On May 25, the European Court of Justice (ECJ) ruled in a dispute arising between two manufacturers of food supplements. This is the first decision on the interpretation of the current Novel Food Regulation (applicable since Jan. 1, 2018). The dispute concerned the method of production of the functional ingredient spermidine. The dispute was hoped to clarify the question of what exactly a “new production process” under the Novel Food Regulation entails. The decision follows a request from a court in Austria, where this answer was needed to resolve a national dispute. This answer is also relevant to other countries, as the Novel Food Regulation applies EU-wide.
Why do people consume spermidine?
Spermidine supplementation takes place with a view to supporting cellular autophagy, or cell renewal. This could promote the prevention of cardiovascular disease, prevent food allergies, and control the symptoms of diabetes. It has even been suggested that spermidine could extend human lifespan by 5 to 7 years. So says Advocate General (A-G) Campos Sánchez-Bordona in his opinion on the case dated Jan. 19 this year, citing various scientific sources (see footnotes 12 and 13 of this opinion). The A-G is an important advisor to the ECJ, which generally follows his or her opinions.
Background to this dispute.
The dispute in Austria was brought by The Longevitiy Labs (TLL), which markets the spermidine supplement spermidineLIFE. TLL extracts spermidine from ungerminated wheat germs through a complex and expensive chemical process. TTL applied for and obtained an EU Novel Food authorization for this food product (see Union List, entry “spermidine-rich wheat germ extract“). Then competitor Optimize Health Solutions enters the market with its own spermidine supplement. This is produced using a much simpler and therefore cheaper production process based on hydroponic cultivation of buckwheat seeds in an aqueous solution with synthetic spermidine. After harvesting the seedlings are washed in water, dried and milled to obtain flour. TLL believes that Optimize Health also needs a Novel Food authorization to market its product. It instituted proceedings seeking an injunction against further marketing of Optimize Health’s product without such an authorization.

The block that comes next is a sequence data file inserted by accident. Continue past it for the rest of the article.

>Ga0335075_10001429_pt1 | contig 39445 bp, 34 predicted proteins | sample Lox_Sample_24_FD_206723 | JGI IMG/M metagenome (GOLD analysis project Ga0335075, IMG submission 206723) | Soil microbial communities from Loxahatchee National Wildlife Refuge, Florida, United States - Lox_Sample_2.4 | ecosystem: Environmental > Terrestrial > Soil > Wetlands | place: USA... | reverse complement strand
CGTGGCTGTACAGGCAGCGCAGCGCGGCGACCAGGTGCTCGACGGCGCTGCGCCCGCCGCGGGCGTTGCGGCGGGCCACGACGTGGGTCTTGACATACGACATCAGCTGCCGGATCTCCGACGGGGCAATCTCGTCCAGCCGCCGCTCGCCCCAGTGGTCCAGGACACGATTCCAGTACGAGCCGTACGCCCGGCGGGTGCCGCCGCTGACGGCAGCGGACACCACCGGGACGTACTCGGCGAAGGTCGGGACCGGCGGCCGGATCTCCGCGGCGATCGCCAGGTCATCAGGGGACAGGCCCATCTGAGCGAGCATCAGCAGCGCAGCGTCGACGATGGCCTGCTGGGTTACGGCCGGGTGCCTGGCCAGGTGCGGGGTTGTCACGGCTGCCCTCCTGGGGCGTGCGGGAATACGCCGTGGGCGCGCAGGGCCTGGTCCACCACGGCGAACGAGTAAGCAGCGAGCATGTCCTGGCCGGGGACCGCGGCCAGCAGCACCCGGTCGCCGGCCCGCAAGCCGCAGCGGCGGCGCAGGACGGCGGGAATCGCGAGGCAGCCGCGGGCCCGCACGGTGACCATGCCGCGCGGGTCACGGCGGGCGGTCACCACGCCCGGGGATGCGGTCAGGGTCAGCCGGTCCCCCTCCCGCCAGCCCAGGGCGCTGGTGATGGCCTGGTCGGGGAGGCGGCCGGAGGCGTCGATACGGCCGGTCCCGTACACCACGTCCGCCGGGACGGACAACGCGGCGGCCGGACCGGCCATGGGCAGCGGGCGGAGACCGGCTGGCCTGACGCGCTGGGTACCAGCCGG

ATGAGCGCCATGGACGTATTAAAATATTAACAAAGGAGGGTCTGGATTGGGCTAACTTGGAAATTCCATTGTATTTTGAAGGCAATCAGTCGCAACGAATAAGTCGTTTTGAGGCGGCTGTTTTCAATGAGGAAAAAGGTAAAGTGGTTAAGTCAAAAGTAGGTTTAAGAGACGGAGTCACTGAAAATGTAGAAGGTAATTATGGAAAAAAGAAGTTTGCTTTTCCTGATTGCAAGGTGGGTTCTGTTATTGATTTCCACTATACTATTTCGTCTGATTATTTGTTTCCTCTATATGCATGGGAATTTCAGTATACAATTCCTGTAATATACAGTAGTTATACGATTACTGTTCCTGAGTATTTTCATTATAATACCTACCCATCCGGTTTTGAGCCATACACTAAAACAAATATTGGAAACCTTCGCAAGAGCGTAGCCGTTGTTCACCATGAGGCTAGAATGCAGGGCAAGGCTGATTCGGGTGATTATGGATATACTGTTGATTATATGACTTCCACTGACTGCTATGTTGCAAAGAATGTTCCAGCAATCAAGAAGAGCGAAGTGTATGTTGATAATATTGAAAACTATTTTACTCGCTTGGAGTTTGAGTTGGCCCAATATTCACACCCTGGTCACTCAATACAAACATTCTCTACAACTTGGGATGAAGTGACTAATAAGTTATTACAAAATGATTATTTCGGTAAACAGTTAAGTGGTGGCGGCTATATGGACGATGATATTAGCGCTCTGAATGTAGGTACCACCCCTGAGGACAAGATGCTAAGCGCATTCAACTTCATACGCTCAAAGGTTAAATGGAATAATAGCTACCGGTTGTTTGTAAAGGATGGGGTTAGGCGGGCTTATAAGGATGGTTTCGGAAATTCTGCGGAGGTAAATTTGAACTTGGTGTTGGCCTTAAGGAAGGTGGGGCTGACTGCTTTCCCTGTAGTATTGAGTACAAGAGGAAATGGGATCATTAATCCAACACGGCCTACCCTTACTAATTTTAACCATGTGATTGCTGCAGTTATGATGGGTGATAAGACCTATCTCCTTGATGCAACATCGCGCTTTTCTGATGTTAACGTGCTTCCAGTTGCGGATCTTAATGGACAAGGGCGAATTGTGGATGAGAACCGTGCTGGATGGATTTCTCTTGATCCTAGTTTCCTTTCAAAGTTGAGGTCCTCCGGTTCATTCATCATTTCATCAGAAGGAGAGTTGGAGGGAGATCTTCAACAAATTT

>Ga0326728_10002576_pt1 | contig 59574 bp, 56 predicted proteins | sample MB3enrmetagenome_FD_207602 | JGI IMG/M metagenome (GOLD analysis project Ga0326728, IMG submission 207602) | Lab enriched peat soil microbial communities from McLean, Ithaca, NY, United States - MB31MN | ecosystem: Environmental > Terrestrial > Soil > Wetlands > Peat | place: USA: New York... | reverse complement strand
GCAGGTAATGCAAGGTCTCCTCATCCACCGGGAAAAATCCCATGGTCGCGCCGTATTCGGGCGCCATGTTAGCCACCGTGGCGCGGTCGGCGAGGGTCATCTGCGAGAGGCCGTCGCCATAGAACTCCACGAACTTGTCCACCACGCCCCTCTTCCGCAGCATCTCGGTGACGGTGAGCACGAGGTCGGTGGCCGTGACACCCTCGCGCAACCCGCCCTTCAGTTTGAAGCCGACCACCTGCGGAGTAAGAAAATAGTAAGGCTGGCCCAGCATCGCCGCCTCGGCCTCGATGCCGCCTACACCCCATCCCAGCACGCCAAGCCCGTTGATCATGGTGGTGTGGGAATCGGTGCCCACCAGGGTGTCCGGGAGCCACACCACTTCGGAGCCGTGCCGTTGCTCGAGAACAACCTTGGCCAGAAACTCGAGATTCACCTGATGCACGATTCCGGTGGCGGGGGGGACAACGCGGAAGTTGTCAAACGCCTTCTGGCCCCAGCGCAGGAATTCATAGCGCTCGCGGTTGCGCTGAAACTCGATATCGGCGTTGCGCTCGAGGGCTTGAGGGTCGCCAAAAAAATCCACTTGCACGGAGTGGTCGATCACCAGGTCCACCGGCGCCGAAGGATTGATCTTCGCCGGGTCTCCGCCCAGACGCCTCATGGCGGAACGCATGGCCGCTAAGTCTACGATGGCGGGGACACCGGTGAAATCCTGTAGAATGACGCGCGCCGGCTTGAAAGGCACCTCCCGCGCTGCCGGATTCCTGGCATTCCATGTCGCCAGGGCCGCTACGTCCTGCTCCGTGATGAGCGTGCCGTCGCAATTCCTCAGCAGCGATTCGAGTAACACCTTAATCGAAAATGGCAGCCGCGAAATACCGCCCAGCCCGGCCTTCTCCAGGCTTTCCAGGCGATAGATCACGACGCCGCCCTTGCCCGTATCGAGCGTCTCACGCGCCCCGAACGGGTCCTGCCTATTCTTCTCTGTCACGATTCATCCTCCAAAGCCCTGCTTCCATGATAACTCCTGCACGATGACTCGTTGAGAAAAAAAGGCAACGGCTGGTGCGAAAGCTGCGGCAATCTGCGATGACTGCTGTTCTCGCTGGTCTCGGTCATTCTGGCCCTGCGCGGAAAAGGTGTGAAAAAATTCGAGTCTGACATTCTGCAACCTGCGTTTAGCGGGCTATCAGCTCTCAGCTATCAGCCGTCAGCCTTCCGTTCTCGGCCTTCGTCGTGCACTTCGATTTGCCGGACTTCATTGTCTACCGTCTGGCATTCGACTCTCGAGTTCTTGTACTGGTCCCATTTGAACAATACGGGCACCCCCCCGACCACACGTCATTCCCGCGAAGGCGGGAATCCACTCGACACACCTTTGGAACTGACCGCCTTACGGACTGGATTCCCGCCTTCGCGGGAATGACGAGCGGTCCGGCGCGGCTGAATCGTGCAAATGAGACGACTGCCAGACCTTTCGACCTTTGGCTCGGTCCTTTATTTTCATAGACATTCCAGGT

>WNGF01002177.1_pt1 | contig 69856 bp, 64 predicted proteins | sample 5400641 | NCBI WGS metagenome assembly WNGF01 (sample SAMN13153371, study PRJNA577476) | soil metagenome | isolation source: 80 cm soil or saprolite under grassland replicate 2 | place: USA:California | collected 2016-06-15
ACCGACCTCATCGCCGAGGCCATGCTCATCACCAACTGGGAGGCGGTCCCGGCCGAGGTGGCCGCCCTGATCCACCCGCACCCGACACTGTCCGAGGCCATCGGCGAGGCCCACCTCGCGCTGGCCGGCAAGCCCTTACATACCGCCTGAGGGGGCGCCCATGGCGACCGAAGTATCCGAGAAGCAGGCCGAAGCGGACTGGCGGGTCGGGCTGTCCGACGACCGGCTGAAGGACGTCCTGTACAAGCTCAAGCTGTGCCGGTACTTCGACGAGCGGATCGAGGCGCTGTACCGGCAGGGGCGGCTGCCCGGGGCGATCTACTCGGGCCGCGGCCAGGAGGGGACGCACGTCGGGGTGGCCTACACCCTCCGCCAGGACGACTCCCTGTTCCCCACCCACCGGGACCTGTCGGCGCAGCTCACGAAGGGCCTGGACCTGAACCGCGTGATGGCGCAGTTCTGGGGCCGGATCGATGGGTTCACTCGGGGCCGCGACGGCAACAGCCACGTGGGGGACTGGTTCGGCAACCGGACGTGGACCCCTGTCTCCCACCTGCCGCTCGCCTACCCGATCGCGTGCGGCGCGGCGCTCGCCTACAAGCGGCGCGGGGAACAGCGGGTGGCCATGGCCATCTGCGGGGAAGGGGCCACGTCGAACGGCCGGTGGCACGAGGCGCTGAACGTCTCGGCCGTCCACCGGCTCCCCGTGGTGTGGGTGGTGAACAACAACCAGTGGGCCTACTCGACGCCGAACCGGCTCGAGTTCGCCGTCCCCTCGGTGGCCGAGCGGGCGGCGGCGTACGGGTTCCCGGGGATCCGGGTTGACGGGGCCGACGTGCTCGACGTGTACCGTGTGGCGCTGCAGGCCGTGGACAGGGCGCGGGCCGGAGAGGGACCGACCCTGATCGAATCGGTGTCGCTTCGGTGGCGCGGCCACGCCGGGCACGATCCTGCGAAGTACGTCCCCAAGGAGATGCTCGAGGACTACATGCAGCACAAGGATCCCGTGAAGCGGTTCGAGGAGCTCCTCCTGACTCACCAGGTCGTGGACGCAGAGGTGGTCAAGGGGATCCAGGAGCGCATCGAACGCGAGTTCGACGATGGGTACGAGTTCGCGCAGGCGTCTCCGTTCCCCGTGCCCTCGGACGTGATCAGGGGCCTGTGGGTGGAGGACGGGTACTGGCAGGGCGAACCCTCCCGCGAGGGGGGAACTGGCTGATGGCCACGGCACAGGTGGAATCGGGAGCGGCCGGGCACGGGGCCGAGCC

Optimize Health argues it does not need a Novel Food authorization, because its product is not covered by the Novel Food Regulation. It is a fully dried traditional food obtained without any selective novel extraction method. Furthermore, it states spermidine has been available in food supplements in the EU market for more than 25 years. The germination of the buckwheat seeds of which its product is made would be a primary production process, to which the EU Hygiene Regulation applies, not the Novel Food Regulation. Furthermore, the Novel Food Regulation does not apply because its product involves “plants prior to harvesting” and these do not count as food under the EU General Food Law Regulation. The Austrian court decided that clarification of European law was needed to resolve this dispute and referred five questions to the ECJ.